Relationship Counselling

At Catalyst Counselling we offer relationship counselling to help couples work through their relationship issues.

Through relationship counselling, couples get an insight into their unhelpful or destructive habits that are damaging their relationship and learn how to break out of their habitual ways of responding and treating each other so that the relationship becomes more fulfilling for both partners

Some reasons that couples might come to Catalyst Counselling for relationship counselling are:
 
  • To help rekindle the closeness and intimacy in their relationship, which is particularly common in couples with young children.
  • To help adjust to life as a couple when their children have left home.
  • To find a way to deal with the aftermath of finding out a partner is having an affair or they don’t feel able to trust their partner.
  • To resolve parenting differences over children and step-children.
  • Sometimes as a proactive measure to strengthen their relationship rather than waiting until an issue occurs.
  • Sometimes to help a couple agree on the future of their relationship and where necessary to provide a safe, facilitated environment for them to negotiate and compromise on how a separation will work.
A key principle in the relationship counselling offered at Catalyst Counselling is that each partner has 50:50 responsibility for any relationship issues and for resolving them.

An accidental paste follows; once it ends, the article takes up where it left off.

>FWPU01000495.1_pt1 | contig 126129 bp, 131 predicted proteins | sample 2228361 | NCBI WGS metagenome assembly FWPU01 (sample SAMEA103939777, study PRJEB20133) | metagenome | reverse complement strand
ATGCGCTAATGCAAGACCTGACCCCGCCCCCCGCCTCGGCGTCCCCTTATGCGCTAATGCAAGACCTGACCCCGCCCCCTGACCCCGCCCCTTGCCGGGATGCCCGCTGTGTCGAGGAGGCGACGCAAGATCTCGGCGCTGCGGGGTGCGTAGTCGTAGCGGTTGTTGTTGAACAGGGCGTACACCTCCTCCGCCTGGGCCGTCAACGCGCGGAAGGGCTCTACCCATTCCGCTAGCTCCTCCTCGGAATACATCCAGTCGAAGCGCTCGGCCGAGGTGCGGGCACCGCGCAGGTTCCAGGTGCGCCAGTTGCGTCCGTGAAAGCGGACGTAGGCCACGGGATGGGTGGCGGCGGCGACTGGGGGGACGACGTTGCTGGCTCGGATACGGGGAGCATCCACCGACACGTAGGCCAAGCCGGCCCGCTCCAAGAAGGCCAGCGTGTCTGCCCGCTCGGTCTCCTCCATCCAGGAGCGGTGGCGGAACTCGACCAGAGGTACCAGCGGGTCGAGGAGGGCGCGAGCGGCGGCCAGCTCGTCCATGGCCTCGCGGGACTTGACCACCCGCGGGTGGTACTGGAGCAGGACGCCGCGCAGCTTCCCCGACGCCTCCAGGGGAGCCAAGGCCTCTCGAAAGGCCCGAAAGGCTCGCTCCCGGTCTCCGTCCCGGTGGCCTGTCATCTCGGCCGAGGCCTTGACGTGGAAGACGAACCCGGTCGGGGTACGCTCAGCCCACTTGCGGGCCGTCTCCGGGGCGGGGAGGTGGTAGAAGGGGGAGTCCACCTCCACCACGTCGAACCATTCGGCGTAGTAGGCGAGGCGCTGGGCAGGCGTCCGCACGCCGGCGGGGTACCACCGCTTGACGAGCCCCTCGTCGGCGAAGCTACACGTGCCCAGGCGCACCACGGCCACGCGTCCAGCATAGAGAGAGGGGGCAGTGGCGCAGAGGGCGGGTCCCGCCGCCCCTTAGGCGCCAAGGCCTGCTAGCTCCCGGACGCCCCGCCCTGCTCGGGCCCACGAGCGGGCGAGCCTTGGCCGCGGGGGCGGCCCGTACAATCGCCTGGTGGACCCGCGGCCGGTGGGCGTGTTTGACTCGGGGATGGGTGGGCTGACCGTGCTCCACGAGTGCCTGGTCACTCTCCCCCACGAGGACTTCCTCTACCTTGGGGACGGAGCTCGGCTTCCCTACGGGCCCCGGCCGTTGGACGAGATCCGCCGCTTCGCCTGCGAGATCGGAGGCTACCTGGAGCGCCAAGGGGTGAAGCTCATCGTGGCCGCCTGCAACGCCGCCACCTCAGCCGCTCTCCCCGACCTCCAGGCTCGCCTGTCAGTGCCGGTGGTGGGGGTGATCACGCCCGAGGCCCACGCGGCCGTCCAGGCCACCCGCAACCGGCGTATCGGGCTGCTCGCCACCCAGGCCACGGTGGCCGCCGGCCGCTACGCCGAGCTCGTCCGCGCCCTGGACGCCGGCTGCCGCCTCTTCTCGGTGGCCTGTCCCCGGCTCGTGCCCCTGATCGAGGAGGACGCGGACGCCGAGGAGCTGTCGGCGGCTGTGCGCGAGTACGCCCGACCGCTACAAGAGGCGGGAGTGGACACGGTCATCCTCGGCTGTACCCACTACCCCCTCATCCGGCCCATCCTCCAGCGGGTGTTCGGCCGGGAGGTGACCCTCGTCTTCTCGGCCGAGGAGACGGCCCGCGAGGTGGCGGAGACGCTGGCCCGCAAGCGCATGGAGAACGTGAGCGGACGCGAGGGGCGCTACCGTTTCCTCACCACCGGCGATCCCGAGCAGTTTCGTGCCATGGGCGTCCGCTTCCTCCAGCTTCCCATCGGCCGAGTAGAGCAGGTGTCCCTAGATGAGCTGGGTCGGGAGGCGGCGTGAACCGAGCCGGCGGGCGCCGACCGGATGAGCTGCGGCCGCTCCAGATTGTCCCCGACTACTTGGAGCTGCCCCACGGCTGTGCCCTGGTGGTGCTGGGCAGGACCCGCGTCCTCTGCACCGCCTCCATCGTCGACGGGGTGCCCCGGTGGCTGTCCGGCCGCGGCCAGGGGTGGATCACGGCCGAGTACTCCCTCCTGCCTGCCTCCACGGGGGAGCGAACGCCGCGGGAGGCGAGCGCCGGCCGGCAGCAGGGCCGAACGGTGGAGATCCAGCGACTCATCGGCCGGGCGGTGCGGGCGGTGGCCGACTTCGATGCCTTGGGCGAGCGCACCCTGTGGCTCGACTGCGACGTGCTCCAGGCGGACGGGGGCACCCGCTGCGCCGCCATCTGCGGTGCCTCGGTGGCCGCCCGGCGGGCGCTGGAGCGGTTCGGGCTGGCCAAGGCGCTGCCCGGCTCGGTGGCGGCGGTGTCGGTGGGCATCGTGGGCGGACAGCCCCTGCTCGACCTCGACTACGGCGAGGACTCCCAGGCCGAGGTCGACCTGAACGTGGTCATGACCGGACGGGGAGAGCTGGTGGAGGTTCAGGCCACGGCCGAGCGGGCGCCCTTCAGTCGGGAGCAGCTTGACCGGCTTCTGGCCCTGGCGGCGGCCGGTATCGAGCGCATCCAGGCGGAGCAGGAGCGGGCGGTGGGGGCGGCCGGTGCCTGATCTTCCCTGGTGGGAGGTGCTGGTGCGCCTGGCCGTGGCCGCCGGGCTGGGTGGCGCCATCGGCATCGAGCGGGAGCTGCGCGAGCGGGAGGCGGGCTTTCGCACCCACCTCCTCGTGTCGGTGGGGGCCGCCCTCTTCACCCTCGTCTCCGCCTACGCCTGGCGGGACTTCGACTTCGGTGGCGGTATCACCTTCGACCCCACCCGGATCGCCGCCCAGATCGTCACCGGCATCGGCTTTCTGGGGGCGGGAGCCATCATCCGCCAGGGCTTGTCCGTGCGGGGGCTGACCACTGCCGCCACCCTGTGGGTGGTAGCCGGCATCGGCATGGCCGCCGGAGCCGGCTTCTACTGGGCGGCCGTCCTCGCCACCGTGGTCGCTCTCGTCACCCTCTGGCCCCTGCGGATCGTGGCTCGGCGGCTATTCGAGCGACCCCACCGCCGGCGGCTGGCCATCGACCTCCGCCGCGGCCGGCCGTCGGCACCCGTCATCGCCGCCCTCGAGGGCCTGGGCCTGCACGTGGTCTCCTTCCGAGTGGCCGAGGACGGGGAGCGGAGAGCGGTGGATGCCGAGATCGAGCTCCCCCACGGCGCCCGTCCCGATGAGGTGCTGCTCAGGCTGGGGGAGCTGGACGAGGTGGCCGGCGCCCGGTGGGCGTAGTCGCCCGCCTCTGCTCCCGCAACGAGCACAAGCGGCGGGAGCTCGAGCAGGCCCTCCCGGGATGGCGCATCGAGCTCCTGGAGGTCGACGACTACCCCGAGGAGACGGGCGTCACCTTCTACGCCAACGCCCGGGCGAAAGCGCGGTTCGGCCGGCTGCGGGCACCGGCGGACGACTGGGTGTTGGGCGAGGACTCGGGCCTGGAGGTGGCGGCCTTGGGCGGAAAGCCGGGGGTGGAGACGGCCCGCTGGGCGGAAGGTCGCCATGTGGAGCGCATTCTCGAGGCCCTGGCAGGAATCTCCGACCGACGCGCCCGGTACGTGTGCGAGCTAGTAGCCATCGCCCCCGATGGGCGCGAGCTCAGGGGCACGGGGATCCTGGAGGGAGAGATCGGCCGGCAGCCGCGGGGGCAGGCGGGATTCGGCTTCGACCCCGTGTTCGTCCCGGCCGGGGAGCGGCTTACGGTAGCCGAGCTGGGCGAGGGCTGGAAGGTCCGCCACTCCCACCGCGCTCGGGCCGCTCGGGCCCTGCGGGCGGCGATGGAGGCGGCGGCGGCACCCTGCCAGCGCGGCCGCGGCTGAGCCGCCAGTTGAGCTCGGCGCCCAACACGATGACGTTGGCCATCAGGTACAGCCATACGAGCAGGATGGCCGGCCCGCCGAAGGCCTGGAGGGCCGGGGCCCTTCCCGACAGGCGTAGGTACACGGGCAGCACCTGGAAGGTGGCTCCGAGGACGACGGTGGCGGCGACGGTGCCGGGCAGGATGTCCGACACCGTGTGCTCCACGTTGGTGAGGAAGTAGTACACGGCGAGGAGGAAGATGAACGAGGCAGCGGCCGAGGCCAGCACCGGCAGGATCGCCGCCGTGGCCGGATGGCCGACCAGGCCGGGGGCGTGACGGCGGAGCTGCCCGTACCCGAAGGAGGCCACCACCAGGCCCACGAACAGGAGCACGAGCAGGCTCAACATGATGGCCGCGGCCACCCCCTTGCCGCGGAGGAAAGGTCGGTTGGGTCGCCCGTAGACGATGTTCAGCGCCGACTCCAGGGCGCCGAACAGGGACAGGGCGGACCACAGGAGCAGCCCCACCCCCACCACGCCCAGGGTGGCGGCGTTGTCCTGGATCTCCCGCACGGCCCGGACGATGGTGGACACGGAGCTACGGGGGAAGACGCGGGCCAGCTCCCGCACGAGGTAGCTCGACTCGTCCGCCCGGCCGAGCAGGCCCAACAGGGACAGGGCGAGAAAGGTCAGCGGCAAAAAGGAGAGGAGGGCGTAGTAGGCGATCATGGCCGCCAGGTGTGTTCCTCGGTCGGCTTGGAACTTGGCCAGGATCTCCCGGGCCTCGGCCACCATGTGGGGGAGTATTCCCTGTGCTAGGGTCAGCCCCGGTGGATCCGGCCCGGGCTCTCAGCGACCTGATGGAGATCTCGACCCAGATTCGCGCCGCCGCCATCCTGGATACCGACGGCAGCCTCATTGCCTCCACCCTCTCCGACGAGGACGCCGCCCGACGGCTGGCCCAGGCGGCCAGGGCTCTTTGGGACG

In relationship counselling we help couples assess their levels of compatibility; closeness; caring and co-operation (willingness to work at resolving issues) and identify which of these areas they feel they need to work on. Then we facilitate the couple in communicating and negotiating what each partner needs and are willing to do to fill the gap in that area of their relationship. This is where the homework comes in! The couple will be invited to practice the new ways of doing things between sessions and report back in the next session.

The aim being to help couples:
 
  • Learn how to say ‘I need ….’ to each other.
  • Learn listening skills so that each partner gets equal ‘air-time’ and are heard by their partner.
  • Learn the rules of fair fighting. How to disagree and say ‘That’s not ok’ without it escalating to an unproductive and unnecessarily hostile argument.
  • Find a way to compromise that meets both partners needs